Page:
Another rancher, Joe Romero, says he’s progressive “in a way” but that the current progressive movement wants progress to move too fast.
That the ad is attributed to a group funded by oil money with interests largely in southeastern New Mexico may strike some as a head scratcher.
NM Turn Around is a political action committee that has been active in New Mexico politics for many years. The PAC spent $7,800 on the ad, said Garth Simms, a former New Mexico State Representative for House District 28 from 1983 to 1994 and president of NMTA. The latest campaign finance reports of the NMTA PAC don’t show expenditures for the ad because the group just got billed and haven’t paid yet, he said. The money will show up on the group’s next filings, due in early November.
Simms couldn’t give NMID specifics about who created the ad, saying NMTA was approached by people who said there was a group of Democrats “concerned about the far leftward swing of the Democratic party” who wanted to make a video. NMTA doesn’t know the people featured in the ad, he said.
NMTA is usually just involved in Democratic primaries, Simms said, with the goal of getting small-business and small government-minded Democrats elected, but once they saw the rough cut of the ad decided to support it.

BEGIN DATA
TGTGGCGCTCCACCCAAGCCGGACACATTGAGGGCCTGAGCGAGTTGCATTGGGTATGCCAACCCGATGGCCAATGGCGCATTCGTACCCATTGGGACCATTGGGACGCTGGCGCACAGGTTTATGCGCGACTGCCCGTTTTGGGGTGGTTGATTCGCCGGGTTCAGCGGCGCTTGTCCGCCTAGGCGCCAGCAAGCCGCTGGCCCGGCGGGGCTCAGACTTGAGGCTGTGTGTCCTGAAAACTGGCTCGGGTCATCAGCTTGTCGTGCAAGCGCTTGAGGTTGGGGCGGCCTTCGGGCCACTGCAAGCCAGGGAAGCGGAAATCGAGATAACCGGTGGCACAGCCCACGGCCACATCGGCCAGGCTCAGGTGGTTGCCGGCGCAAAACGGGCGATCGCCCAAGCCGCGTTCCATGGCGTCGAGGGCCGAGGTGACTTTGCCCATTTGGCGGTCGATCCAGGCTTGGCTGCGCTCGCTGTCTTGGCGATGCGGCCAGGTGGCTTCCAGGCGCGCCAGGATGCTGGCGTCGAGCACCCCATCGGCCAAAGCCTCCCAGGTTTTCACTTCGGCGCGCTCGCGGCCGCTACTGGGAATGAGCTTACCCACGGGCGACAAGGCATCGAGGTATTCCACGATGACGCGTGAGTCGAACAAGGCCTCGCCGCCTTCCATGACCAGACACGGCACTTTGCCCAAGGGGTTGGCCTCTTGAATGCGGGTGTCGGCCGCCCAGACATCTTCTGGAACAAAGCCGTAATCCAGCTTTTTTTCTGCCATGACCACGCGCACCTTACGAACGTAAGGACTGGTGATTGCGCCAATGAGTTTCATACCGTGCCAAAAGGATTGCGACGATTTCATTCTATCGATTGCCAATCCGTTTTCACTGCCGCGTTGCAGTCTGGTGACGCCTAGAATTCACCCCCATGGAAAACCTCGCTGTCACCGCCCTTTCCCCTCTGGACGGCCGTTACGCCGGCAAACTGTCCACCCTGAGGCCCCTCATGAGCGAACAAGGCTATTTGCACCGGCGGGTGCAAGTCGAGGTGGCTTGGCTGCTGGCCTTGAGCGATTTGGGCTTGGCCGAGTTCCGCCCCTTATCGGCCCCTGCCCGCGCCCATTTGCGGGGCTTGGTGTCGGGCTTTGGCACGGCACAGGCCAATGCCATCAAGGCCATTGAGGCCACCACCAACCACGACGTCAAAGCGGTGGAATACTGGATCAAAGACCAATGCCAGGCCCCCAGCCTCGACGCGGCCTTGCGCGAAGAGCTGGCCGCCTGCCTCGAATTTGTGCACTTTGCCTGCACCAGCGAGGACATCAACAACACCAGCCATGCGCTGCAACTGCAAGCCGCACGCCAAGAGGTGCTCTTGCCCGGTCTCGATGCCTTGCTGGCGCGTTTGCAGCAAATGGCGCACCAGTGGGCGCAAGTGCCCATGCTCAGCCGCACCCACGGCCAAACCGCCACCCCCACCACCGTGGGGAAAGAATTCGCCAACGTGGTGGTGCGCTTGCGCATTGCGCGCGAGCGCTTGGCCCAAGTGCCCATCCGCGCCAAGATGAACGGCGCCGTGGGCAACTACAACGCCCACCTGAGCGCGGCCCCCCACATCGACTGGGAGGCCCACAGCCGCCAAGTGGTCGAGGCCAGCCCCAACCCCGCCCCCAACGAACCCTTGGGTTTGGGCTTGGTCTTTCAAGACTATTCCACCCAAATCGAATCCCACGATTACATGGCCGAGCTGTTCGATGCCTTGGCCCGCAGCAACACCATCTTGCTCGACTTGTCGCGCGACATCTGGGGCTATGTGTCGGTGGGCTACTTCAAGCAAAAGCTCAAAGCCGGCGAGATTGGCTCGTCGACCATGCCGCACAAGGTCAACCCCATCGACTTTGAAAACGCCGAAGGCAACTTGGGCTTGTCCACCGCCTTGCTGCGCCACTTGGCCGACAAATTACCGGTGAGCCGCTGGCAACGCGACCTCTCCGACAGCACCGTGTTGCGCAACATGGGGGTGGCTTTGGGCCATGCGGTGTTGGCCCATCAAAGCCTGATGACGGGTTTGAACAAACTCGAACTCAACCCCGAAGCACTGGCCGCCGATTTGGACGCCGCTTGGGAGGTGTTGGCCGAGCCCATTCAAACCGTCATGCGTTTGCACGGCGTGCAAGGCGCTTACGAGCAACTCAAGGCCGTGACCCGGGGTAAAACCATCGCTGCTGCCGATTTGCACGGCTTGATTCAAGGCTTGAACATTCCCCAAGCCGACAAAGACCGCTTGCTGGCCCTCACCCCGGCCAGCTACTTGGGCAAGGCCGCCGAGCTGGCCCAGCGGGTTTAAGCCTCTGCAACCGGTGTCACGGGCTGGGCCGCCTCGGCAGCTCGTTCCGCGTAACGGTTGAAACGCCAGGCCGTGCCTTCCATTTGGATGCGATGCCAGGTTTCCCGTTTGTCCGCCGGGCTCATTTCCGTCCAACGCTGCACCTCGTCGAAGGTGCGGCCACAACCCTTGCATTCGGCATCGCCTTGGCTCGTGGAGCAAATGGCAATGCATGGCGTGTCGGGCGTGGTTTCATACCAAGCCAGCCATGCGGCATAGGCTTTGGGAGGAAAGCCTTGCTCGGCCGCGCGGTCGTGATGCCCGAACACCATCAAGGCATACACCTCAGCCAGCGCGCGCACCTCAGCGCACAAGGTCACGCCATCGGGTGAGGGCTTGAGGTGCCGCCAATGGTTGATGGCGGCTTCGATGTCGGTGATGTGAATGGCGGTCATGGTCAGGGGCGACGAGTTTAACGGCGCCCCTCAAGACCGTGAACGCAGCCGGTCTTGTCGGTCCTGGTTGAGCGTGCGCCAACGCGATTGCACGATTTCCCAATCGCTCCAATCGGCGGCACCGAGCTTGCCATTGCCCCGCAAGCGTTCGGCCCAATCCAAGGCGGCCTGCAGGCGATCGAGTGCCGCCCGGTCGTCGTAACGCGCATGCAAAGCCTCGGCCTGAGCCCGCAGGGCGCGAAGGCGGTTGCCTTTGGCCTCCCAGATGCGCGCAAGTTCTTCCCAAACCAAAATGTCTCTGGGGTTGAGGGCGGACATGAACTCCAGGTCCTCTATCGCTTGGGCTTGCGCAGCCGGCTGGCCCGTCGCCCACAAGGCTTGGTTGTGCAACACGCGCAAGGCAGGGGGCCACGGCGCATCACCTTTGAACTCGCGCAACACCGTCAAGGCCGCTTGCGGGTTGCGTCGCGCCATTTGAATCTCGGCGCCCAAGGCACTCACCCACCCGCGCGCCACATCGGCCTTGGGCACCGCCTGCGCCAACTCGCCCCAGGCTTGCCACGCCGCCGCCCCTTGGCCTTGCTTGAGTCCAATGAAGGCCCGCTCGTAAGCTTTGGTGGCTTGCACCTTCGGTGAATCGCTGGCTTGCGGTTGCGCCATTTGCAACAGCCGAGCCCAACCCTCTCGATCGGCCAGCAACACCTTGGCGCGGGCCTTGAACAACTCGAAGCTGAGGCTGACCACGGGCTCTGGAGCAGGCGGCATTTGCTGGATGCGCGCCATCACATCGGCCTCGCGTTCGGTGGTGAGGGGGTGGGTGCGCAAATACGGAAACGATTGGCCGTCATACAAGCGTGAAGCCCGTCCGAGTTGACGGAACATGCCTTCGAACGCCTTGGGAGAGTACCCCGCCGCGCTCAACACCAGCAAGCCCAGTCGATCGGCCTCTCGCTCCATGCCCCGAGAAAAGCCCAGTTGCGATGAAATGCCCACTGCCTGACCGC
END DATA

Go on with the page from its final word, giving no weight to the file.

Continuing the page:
Duran-Cash, one of the women featured in the video, said on Facebook when she posted the ad for feedback that it wasn’t “ours.”
“It is not our video, we agreed to talk about the division. We have asked them to consider changing the title to ultra or extreme Progressives,” she wrote in a lengthy discussion she had on the social media site about why she was warning about consequences of “pulling the Democratic lever.”
In addition to Nordquist, the write-in candidate for District 46, Duran-Cash is supporting Libertarian candidates for Attorney General and U.S. Senate, Aubrey Dunn and Gary Johnson. But ultimately it’s Republicans who might benefit the most from the ad.
The more such ads circulate in northern New Mexico, the more likely Republicans will benefit because they can “soften” votes for Democrats in what is historically a Democratic stronghold, said political analyst Brian Sanderoff.
“This ad is subtle in that it does not ask the voter to vote for a particular candidate or party,” he said. “It’s just asking them to think twice, saying that the Democratic party is becoming more progressive than many northern New Mexico Hispanics are.”
The message to voters in rural northern New Mexico is that they should consider candidates other than Democrats, he said.
Part of the formula for Susana Martinez winning the governorship was her ability to peel away voters in rural Northern New Mexico, Sanderoff said, largely based on her ability to connect with fellow female, Hispanic voters. Such “softening” of strong percentages that historically go for Democrats in that region are an important component of victory for Republican statewide candidates, such as Land Commissioner candidate Pat Lyons and Steve Pearce, who is running for Governor, he said.